On Sunday night we were watching Channel 4’s superb Restoring Britain’s Landmarks about the work of the Landmark Trust in turning important but neglected buildings into stunning holiday lets.
I was utterly blown away by Fox Hall in Charlton, a hunting box built for the 2nd Duke of Richmond, designed as a functional case for a magnificent Palladian bedchamber. I never knew it existed.
(c) The Landmark Trust
You can see the interior here. It is amazing, and lovingly restored, tho I was more impressed by the handsome exterior, built like part of an elegant stable courtyard, or a mill on a great estate – a practical building but so beautifully proportioned and well-considered that you know at once it is by a serious architect.
Charlton was the home of the Charlton Hunt, Britain’s first fox hunt, founded by King Charles II’s son the Duke of Monmouth. By the 1730s its members had commissioned lodges and hunting boxes around the village, and had built themselves a club dining-room, a free-standing domed building designed by the 3rd Earl of Burlington. The Duke of Richmond built himself the most beautiful hunting box of all – ‘the grandest bed-sit in the country,’ says the Landmark Trust – with just one room on the main floor, which is, as the Trust says, a very grand bed-sitting room.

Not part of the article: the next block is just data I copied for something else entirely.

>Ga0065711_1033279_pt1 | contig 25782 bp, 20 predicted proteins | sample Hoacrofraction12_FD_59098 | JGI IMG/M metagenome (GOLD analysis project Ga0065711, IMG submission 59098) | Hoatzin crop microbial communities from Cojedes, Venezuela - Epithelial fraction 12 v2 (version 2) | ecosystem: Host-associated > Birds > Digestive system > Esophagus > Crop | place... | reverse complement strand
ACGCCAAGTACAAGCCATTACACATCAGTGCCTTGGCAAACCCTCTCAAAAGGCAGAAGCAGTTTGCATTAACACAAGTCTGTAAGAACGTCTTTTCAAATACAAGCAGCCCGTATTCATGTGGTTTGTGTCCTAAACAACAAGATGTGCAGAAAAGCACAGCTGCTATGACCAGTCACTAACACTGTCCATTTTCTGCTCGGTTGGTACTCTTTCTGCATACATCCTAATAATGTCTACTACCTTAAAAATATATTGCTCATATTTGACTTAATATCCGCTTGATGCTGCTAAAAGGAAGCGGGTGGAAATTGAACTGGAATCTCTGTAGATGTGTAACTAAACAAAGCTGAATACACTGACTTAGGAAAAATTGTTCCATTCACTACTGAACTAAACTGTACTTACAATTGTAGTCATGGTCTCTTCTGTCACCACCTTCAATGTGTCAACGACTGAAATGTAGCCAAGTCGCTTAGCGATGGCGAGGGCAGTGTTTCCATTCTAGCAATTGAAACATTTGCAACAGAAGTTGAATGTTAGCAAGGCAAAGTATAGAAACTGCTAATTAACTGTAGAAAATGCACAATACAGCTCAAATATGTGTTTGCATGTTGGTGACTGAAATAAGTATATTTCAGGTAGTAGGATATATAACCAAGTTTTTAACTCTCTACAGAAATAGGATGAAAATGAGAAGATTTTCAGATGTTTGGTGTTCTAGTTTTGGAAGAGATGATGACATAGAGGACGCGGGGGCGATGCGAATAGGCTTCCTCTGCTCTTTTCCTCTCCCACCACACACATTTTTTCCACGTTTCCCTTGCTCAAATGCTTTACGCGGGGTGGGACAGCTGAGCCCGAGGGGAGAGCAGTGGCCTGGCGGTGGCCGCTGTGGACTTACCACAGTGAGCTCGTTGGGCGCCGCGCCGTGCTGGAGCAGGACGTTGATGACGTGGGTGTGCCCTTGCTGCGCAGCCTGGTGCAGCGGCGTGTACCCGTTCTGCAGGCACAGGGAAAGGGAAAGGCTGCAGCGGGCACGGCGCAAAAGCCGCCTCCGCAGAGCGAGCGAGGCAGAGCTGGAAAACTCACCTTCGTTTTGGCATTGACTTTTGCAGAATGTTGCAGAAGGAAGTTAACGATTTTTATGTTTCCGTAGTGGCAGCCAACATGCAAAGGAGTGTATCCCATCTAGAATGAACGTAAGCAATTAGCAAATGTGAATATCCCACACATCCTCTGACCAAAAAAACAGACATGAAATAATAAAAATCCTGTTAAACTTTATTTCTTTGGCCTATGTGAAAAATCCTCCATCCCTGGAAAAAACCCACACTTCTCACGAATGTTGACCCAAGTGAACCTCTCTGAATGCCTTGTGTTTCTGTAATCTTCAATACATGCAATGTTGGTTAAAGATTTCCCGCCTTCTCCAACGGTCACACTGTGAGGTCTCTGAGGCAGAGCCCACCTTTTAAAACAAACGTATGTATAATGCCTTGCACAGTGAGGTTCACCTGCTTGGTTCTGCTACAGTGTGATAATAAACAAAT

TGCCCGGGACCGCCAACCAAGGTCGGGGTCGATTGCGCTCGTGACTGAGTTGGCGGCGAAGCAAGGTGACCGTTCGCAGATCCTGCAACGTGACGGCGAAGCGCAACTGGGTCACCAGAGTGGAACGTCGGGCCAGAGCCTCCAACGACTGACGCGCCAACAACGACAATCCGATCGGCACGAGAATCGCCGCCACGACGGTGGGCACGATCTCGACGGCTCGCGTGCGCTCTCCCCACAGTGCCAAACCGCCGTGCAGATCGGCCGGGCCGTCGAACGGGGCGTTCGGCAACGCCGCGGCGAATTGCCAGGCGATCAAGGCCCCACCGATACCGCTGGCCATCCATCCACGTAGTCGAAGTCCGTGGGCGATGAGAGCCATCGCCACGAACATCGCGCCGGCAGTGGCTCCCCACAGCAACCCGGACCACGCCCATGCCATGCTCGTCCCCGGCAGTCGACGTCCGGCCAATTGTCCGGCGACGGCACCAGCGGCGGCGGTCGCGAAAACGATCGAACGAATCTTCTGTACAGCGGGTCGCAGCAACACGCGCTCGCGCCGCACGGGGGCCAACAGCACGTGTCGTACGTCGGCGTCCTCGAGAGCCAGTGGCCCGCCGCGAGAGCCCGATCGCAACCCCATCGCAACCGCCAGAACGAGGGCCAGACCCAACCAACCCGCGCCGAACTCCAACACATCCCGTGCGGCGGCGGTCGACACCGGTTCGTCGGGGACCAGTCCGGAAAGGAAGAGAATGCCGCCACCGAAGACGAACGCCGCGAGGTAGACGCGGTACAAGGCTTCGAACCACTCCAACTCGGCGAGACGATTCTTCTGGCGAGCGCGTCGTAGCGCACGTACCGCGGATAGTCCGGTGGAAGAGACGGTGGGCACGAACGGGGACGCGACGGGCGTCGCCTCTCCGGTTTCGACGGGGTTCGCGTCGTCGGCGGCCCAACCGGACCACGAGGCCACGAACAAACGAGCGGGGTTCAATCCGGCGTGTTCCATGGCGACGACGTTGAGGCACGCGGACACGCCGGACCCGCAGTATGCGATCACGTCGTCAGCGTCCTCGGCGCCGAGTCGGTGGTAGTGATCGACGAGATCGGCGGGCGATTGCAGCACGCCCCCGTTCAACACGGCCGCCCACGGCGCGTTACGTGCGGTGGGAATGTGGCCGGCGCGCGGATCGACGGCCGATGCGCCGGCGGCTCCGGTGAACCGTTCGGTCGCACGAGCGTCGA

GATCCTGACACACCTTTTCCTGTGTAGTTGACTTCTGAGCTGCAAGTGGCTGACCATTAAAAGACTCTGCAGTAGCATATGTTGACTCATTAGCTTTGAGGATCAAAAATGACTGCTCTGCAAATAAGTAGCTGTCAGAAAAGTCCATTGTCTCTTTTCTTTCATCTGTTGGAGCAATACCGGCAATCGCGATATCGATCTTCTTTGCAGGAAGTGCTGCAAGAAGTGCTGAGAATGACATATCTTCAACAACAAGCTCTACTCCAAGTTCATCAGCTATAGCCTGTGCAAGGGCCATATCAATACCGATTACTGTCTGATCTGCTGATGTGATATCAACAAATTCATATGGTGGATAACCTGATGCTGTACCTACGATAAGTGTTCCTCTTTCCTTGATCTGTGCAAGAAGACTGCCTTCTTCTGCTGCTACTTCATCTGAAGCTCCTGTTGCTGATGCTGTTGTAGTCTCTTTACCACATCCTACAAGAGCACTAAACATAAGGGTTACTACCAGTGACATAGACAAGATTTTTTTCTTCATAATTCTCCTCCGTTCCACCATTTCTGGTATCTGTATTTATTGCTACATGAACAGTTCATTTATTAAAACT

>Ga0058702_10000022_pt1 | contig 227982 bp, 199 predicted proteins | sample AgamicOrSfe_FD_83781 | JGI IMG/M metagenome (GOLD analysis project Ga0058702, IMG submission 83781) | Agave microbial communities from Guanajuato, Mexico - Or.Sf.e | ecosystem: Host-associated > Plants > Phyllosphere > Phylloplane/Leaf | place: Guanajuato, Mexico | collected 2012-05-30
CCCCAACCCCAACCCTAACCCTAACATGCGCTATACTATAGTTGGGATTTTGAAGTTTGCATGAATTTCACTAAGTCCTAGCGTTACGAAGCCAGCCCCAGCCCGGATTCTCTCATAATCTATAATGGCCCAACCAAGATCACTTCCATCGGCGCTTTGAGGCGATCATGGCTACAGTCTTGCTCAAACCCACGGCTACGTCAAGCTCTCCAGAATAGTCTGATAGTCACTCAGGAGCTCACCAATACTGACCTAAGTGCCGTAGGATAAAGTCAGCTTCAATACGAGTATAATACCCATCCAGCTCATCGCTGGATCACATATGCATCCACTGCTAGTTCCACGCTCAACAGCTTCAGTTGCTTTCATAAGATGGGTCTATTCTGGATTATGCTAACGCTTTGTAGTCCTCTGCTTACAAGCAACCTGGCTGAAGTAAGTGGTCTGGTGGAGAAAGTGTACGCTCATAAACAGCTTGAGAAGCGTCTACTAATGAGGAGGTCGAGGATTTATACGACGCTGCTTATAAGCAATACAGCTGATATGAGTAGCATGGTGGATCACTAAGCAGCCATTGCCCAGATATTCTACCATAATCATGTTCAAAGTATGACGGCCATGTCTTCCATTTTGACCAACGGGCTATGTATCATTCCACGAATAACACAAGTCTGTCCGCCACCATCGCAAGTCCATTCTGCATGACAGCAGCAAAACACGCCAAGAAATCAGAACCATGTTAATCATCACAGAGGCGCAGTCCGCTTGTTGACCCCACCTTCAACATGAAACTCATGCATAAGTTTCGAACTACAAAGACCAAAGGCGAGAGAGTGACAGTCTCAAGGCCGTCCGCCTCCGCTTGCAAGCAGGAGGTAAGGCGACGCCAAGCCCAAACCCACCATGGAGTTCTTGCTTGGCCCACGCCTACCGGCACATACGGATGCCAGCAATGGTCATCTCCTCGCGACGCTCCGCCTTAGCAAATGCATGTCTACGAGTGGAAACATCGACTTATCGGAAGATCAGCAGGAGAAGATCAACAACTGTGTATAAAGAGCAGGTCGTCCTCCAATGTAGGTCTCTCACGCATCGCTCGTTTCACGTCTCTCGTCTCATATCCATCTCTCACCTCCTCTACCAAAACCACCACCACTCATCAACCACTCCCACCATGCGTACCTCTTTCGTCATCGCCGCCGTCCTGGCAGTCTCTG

Lord Burlington’s name has been associated with Fox Hall too, but also I’ve seen it attributed to Roger Morris, which sounds more convincing. There is an echo of Marble Hill, which Roger Morris collaborated on with the Architect Earl of Pembroke.
Seeing Fox Hall on Sunday night was an extraordinary coincidence, because it made sense at last of these two letters from the Duke of Richmond to John Russell Clerk of the Cheque at Woolwich in 1734: